Walter Norton was born in Mirfield in 1893, the youngest child of four surviving children born to Frank Norton and his wife Lavinia who married in 1880. The couple had seven children from their marriage, but three children had died before April 1911.
In 1901 the family were living on Intake Lane, Ossett where Frank, of Pollington, near Snaith, was working as a coachman. The children had been born in several locations including Wigginton, York, Manchester, Denby Dale and Mirfield before the family settled in Ossett in the mid 1890s.
In 1911 Frank Norton, a gardener, his wife Lavinia and their daughter and three sons were living at Sunnydale Terrace, Ossett. Walter Norton, then aged 18 was a groom and horseman.
On the 18th January 1913 at Holy Trinity Church, Ossett, Walter Norton a 22 year old teamer of Sunnydale Terrace married 24 year old Ada Glover of New Street, Ossett. The couple subsequently moved to 34 Dale Street. They appear not to have had any children.
Then, on 4th August 1914, Germany invaded Belgium and Great Britain declared war on the German Empire. Walter’s Army Service record has not survived but it is known that he served with the Territorial 2/4th Kings Own Yorkshire Light Infantry Regiment.
The 2nd/4th Battalion of the King's Own Yorkshire Light Infantry was formed at Wakefield on the 30th September 1914 as a second line unit. On the 1st March 1915 they moved to Bulwell and were attached to 187th Brigade in 62nd (2nd West Riding) Division. The Battalion moved in April 1915 to Strensall, York and on in May moved to Beverley, going on in November to Gateshead, in January 1916 to Larkhill and then in June 1916 to Flixton Park near Bungay. They moved again in October 1916 to Wellingborough and crossed from Southampton landing at Le Havre on the 15th January 1917.
It is also known that after the war ended Walter was awarded the British and the Victory medal in recognition for his service overseas in a theatre of war. He did not qualify for the 1914-15 Star indicating that he did not serve overseas until 1916 or later. His six digit service number, 200869, also suggests that this was allocated to him in early 1917 and so it seems likely that he embarked for France with his battalion on 15th January 1917.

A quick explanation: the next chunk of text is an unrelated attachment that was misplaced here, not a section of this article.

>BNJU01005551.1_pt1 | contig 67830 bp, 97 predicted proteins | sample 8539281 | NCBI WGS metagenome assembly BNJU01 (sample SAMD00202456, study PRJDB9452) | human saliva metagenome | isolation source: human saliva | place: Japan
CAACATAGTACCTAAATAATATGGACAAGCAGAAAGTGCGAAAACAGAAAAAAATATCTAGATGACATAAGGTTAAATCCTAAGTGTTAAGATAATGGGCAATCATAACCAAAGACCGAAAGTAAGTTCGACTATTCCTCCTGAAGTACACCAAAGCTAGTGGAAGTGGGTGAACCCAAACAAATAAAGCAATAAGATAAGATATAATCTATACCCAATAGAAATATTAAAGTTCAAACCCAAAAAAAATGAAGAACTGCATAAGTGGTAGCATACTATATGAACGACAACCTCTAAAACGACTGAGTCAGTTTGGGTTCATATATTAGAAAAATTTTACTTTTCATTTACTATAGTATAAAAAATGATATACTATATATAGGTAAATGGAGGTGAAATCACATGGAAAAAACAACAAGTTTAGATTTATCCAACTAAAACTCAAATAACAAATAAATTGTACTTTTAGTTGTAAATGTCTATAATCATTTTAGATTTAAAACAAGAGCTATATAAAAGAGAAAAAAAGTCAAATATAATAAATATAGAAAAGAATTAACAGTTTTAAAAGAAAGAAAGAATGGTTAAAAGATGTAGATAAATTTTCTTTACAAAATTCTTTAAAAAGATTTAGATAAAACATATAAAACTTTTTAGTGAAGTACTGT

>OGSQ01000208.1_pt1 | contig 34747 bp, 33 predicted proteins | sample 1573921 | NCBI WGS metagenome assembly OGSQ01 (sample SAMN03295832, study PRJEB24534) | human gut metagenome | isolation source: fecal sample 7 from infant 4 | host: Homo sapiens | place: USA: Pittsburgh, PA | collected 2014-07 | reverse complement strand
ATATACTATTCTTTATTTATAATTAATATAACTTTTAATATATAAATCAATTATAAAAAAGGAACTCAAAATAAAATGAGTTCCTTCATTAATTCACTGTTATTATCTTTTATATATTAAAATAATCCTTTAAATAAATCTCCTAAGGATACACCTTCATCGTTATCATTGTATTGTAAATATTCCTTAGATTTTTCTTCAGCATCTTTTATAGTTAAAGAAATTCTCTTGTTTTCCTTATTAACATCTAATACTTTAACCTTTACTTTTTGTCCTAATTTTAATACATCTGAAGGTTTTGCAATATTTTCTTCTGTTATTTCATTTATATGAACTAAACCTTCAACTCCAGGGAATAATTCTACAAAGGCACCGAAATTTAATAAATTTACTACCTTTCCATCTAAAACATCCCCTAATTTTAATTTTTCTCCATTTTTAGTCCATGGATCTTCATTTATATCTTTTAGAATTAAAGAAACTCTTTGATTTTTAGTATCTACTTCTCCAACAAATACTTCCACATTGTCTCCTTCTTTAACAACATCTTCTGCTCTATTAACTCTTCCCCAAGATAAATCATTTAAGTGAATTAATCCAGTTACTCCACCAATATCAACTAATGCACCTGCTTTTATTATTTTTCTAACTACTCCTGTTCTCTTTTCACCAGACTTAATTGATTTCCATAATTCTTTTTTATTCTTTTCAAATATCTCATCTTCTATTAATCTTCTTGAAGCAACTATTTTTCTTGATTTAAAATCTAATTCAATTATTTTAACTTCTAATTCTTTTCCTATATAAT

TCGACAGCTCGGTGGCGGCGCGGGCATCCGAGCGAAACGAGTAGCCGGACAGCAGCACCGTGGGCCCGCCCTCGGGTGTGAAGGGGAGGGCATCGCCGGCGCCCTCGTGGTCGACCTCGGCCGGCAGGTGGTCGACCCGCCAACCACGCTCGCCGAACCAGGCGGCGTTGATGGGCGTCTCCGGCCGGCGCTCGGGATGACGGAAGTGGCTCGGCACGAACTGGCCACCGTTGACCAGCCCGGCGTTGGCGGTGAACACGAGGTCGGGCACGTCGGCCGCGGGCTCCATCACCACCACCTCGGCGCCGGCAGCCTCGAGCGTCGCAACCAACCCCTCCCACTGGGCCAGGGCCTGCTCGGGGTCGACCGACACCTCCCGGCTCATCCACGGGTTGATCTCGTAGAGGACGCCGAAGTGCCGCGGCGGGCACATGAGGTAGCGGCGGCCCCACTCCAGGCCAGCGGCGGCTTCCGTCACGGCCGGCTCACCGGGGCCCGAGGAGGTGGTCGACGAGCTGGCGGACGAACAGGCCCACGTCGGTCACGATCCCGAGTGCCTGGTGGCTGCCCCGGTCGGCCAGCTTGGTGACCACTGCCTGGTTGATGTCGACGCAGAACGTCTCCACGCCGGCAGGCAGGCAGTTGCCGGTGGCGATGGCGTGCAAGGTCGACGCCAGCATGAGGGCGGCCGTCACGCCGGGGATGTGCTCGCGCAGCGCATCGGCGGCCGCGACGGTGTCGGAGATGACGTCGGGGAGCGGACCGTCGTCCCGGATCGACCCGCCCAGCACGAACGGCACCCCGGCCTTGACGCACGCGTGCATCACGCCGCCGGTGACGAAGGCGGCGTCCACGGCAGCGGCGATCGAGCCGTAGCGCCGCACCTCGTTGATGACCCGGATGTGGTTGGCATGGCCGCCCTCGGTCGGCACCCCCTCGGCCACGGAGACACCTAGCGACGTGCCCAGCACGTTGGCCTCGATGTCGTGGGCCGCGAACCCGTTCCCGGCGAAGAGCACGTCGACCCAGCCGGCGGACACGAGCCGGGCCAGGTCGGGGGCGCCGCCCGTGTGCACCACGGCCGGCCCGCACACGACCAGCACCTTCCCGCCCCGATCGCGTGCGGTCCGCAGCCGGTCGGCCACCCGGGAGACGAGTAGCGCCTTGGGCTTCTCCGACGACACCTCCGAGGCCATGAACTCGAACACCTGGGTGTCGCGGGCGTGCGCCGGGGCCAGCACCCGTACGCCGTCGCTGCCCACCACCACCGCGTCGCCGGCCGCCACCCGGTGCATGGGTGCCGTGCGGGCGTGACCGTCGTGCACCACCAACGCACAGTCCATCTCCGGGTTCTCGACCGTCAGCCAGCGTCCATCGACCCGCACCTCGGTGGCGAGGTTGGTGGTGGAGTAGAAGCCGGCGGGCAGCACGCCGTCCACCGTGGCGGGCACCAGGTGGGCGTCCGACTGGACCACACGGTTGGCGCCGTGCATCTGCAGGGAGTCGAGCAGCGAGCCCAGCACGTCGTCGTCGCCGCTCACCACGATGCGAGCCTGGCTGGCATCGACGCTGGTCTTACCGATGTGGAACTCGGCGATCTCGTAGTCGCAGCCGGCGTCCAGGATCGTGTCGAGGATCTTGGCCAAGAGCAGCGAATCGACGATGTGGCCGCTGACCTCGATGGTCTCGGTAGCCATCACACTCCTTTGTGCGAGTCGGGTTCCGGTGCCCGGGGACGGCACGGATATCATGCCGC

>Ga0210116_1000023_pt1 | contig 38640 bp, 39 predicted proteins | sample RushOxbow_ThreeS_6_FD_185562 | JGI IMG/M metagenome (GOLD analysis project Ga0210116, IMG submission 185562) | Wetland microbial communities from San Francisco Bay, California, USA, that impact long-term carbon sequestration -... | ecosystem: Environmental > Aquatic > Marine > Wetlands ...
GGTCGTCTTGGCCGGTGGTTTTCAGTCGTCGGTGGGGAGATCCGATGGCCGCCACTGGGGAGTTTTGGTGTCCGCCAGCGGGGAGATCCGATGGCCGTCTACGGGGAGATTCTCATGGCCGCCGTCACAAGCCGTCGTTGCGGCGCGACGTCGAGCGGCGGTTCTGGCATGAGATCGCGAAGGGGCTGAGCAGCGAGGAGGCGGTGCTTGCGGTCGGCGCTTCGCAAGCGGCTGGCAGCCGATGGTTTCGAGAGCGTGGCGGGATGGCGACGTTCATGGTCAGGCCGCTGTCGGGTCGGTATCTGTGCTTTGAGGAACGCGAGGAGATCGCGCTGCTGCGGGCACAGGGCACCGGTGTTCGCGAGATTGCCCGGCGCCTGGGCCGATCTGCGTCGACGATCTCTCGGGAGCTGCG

This being the case Walter would have seen intense action including at Arras in 1917 and 1918, Cambrai in 1917, the later stages of the Somme and the final advance on Picardy in 1918. Walter’s elder brother, Frederick Flowers Norton, of Sunnydale Terrace, a gardener like his father, died on the 18th December 1917. He was 31 years of age.
On 9th November 1918 the 62nd Division , of which 2/4th KOYLI was a part, entered the southern outskirts of Maubeuge, crossed the Sambre and reached the Maubeuge-Avesnes road. The Division was selected to form part of the army which would advance across Belgium and occupy the Rhine bridgeheads; the only Territorial formation to receive this honour. The move began on 18 November, although the Division halted 1 – 9 December between Ciney and Rochefort. The German border was crossed on 15 December and the last units reached the allotted area around Schleiden on Christmas Day.
Walter was not discharged from service until 15th May 1919 some six months after the Armistice was signed on the 11th November 1918. By early July 1920 he had developed pulmonary tuberculosis which, it was acknowledged, was attributable to his service.
Above: Walter Norton's WW1 Pension Card.
Walter Norton’s name was included on the Commemoration Programme issued for the unveiling of the Ossett War Memorial on the 11th November 1928. His name is also included on the Ossett Holy Trinity Roll of Honour. On the 11th November 2018 his name, and those of his comrades of The Ossett Fallen , was unveiled by Ossett school children.
Walter Norton, aged 27 years, died in July 1920 and was buried on the 5th July 1920 at the Ossett (Holy Trinity) Churchyard, Church Street, Ossett.